Which brings us to this question:

Which Is Cheaper? Prepaid or Postpaid (Subscription) Satellite Airtime?

Iridium Postpaid Satellite AirtimeThis depends on you. For many of our cruising customers, prepaid ends up being less expensive, because typical cruiser airtime usage generally makes the best of, say, the Iridium 500 minute plan (or the corresponding Inmarsat 500 unit card for the IsatPhone Pro).   

If you divide the Iridium 500 minute prepaid card into 12 months, it's about $60 a month (which breaks down to about 41 minutes a month). The basic postpaid plan is $50 a month. In order to save money with the postpaid plan here, you would need to use less than 8 minutes of airtime per month to still stay under the $60 (and 41 minutes) you would pay with a prepaid card. 

Now, that being said, many of our postpaid customers simply set up the postpaid plan and then never expect to use it. They depend on this plan for emergency situations only, when they know they will need immediate access to voice and data minutes and don't mind paying extra for their minutes in those cases. They consider it a form of insurance. For this type of usage, they don't need to worry about buying or extending minutes that they will never use, and they will always have minutes available just when they need them most. 

Is There Some Magical Combination of Prepaid and Postpaid Minutes That Will Save Me the Most Money?

Iridium Pilot Satellite AirtimeYes. With the Iridium Pilot, you can actually exploit the benefits of both options to get the best savings imaginable. With the Pilot, data is billed postpaid, and voice is best done using prepaid GoChat cards that get the cost of a voice minute down to $0.60. Sixty cents a minute! We're pretty excited about that. Especially since you don't have to pay a multi-thousand-dollar-per-month postpaid bill to get those prices. The postpaid bill is $39 a month. Then you pay for what you use.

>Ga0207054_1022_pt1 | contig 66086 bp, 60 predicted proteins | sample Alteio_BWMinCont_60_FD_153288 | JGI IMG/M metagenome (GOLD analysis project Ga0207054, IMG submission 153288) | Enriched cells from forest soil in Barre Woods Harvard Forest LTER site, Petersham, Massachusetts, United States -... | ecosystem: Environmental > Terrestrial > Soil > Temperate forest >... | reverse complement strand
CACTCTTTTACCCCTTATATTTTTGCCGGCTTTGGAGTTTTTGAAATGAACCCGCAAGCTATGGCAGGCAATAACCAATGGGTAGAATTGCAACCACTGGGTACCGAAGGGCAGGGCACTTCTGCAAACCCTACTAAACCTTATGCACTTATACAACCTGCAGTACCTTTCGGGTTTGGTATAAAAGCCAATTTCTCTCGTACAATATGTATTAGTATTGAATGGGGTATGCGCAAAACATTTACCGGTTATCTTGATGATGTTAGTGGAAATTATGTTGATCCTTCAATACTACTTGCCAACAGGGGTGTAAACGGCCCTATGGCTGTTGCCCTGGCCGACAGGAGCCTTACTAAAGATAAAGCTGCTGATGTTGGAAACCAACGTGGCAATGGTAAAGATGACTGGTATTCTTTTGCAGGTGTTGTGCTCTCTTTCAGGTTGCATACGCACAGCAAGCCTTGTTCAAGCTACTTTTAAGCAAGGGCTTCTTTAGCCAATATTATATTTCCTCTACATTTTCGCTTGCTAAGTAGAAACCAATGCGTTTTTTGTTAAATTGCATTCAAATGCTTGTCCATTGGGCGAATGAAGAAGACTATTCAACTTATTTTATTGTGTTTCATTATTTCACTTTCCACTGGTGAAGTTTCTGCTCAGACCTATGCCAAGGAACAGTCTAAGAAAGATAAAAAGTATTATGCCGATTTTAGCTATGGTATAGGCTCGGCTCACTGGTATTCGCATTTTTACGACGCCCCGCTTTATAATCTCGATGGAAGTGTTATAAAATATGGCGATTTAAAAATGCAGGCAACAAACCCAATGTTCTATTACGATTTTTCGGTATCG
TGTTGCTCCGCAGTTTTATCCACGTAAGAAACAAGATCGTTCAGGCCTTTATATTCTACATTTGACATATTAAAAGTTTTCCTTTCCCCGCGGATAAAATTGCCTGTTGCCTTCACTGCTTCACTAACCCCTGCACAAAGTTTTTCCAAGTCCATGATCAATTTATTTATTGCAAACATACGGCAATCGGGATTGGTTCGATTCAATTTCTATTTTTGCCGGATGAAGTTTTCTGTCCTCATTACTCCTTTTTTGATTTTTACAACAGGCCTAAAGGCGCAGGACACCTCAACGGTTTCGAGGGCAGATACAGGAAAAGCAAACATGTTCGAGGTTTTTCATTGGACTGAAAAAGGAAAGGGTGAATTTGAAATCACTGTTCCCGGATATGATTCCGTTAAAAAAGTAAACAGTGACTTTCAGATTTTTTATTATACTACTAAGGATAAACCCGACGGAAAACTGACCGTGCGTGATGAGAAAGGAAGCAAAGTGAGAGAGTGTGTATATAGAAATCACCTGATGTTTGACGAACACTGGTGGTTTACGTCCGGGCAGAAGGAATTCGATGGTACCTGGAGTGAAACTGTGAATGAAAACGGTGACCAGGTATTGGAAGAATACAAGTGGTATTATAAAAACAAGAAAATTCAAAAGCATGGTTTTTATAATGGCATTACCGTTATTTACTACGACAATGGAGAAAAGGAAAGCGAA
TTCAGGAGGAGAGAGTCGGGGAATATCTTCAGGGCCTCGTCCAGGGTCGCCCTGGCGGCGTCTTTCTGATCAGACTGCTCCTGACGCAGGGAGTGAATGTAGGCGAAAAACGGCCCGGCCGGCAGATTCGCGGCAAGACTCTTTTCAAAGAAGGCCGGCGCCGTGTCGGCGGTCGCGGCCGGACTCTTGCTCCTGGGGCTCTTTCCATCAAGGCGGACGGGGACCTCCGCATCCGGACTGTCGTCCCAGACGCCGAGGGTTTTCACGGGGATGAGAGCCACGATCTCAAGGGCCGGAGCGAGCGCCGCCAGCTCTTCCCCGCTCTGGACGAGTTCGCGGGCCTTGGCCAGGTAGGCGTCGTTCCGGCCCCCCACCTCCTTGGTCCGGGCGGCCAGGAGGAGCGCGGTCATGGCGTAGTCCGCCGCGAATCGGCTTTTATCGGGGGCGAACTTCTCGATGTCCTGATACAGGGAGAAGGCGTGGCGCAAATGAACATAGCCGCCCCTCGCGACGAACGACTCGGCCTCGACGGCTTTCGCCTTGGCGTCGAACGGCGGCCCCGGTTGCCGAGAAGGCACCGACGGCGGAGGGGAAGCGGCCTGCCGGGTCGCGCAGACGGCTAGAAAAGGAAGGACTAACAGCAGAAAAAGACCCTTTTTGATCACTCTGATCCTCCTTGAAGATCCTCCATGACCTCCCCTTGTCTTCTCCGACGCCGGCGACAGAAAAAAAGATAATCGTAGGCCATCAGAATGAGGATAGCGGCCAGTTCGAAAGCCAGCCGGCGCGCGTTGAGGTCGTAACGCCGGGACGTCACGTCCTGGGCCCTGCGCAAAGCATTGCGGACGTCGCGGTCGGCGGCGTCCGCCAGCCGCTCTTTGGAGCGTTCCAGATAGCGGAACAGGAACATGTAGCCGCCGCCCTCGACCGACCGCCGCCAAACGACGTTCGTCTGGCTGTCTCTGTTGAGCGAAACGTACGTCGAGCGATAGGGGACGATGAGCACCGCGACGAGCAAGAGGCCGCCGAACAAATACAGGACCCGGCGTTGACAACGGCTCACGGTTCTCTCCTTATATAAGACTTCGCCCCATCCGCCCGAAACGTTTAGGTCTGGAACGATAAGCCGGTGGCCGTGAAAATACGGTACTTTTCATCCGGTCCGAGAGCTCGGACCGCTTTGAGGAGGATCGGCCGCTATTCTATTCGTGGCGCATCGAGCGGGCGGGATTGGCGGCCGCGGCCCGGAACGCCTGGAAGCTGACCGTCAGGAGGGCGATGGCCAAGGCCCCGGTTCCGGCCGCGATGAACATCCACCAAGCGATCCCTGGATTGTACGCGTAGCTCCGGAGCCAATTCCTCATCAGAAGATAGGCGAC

Do All Providers Offer Both Prepaid and Postpaid Satellite Airtime?

Nope. Globalstar, for example, only has postpaid accounts. VSAT systems (of epic inexpensive data lore, although watch out for that initial hardware cost) are all postpaid. All of the other carriers (Iridium, Inmarsat, and Thuraya) generally offer both options. Iridium, however, is the only carrier we're aware of that allows you to combine your postpaid plan with prepaid minutes.

I Still Don't Know Which Is The Best Option For Me

You can always, always, always contact us to get more detailed information about your specific needs. Maybe you're a charter captain in the Caribbean with guests who want to check email while they're on board. Maybe you're rowing across the arctic circle and need to have backup airtime systems in place. Maybe this is your first time cruising and you have no idea what will work for you. We can help! 

Shoot us an email at or drop us a line. We have actual (knowledgeable) humans available to chat about what will work best for you.